• Breyer’s Clerks Recall ‘Happy Warrior’ (Podcast)

    January 27, 2022

    Justice Stephen Breyer is known for letting his flamboyant intellect shine on the bench. And, according to those who clerked for him, Breyer’s personality outside of the courtroom was no different. ... Breyer was described as someone with an insatiable, extroverted mind, who thrived on conversation—sometimes to a fault. Andrew Crespo, a former clerk and current Harvard Law School professor, said going to lunch with the Justice required finding a restaurant with lots of space “so that, when we’re sitting down and he’s telling us all these stories about the Court, that we weren’t accidentally sitting next to a reporter.”

  • Man standing in front of a large building column

    Andrew Manuel Crespo elected to American Law Institute

    January 21, 2022

    HLS Professor Andrew Crespo was one of 59 members elected to the American Law Institute this year. Thirteen Harvard Law School alumni were also elected.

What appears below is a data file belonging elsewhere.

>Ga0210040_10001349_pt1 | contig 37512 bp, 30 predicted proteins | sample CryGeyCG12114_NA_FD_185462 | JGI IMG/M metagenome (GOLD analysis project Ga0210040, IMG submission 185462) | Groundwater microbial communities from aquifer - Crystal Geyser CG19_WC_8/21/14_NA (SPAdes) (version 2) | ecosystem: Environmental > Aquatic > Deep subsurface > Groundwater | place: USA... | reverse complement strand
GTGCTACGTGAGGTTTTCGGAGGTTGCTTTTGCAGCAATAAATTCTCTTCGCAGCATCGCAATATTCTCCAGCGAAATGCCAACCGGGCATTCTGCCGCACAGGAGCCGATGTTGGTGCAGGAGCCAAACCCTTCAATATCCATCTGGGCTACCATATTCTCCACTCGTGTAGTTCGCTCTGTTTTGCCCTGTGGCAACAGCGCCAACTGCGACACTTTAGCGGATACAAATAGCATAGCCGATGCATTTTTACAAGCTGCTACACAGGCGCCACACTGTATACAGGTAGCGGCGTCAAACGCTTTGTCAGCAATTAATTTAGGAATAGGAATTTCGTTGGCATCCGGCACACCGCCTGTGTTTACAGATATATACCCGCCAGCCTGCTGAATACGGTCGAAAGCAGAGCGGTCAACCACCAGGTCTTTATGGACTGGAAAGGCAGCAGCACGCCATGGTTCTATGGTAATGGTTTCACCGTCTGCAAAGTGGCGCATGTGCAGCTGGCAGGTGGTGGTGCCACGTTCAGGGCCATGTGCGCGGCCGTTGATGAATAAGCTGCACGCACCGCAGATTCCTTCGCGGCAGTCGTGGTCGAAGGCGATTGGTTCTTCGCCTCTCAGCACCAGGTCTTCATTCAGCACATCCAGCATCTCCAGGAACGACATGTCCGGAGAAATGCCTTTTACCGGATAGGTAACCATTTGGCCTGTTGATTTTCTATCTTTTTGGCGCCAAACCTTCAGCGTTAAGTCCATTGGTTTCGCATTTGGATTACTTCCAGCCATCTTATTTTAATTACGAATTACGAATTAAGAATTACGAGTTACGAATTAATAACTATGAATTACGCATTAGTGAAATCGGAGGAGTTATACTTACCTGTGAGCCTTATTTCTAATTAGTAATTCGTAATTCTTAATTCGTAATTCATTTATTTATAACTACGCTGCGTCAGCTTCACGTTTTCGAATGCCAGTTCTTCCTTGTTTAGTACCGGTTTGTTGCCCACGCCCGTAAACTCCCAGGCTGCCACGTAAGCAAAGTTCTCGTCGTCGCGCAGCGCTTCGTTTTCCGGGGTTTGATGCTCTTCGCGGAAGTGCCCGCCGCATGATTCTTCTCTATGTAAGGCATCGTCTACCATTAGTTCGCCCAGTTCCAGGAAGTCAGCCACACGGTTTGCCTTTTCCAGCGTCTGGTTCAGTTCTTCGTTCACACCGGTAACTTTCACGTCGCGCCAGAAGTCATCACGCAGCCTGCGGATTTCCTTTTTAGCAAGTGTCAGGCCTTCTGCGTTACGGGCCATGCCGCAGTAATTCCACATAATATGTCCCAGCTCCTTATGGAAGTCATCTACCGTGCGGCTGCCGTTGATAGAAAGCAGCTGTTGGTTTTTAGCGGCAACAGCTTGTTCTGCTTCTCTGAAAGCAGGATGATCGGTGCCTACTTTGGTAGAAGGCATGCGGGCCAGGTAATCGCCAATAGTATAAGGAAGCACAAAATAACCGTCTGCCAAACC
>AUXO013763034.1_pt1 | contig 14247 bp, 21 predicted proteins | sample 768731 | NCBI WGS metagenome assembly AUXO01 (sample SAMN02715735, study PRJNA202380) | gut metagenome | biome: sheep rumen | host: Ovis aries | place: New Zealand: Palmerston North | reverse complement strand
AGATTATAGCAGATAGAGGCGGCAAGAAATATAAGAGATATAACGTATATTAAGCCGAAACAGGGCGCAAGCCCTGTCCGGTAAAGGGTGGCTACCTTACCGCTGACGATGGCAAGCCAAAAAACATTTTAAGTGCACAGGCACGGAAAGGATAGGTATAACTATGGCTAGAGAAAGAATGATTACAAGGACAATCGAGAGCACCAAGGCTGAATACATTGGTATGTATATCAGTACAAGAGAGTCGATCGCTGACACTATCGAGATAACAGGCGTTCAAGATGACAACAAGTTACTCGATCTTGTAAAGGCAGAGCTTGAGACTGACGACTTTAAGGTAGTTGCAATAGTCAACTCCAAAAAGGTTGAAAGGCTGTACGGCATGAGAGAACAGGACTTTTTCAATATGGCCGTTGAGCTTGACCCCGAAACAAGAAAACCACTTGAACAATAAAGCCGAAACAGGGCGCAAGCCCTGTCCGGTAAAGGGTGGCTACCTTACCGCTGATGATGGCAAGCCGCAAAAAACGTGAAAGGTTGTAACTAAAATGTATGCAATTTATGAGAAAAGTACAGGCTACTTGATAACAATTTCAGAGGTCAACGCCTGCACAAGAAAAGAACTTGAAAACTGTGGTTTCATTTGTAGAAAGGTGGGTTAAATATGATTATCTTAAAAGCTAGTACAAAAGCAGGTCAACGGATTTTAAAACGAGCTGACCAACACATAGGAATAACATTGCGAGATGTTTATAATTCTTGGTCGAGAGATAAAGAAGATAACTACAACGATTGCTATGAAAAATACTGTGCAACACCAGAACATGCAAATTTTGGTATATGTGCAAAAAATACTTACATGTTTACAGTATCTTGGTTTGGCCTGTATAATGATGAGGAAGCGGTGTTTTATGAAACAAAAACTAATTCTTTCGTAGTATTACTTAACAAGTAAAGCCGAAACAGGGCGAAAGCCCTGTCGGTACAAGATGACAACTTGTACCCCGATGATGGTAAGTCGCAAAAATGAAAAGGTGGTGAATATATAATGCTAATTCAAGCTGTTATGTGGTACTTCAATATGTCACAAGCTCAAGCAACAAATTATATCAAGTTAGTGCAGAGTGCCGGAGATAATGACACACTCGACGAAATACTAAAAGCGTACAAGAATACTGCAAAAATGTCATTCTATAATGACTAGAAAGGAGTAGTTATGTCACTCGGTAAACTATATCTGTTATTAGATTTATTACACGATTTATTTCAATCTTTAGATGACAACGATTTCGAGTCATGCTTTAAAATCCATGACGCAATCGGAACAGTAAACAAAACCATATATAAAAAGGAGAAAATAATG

• Court Reform Is Dead! Long Live Court Reform!

    December 13, 2021

    Joe Biden’s Commission on the Supreme Court voted on the final version of its report last week. ... Almost no one thinks that the Constitution forbids adding justices, but the draft sounded notes of grave caution all the same. “The risks of court expansion are considerable,” it emphasized. One of the commissioners, the Harvard professor Andrew Crespo, worried that arguments in favor of expanding the Court had been “teed up to be knocked down.” In effect, he remarked, the report sent “a message that the underlying problem … is neither urgent nor serious, if it even exists.” Joined by another commissioner, the NAACP lawyer Sherrilyn Ifill, Crespo’s minor rebellion was the only part of the October meeting to draw serious coverage—forcing the commission back to the drawing board. This was not the first time the commission had accidentally generated the reform energy it was supposed to contain. Back in June, the group convened publicly to discuss for the first time the merits of various reform proposals. And although the interminable meeting seemed intended to sap the will of reform advocates, the testimony that received the most attention by far was that of the Harvard professor Nikolas Bowie, which went viral on Twitter and was given pride of place in both national reporting and op-eds calling for a more democratic law. Building on earlier calls to “disempower” the Supreme Court, Bowie’s testimony helped many progressives see that the threat posed by that institution goes beyond the reactionary attitudes of individual justices, and includes the undemocratic power the justices wield, regardless of ideological leaning.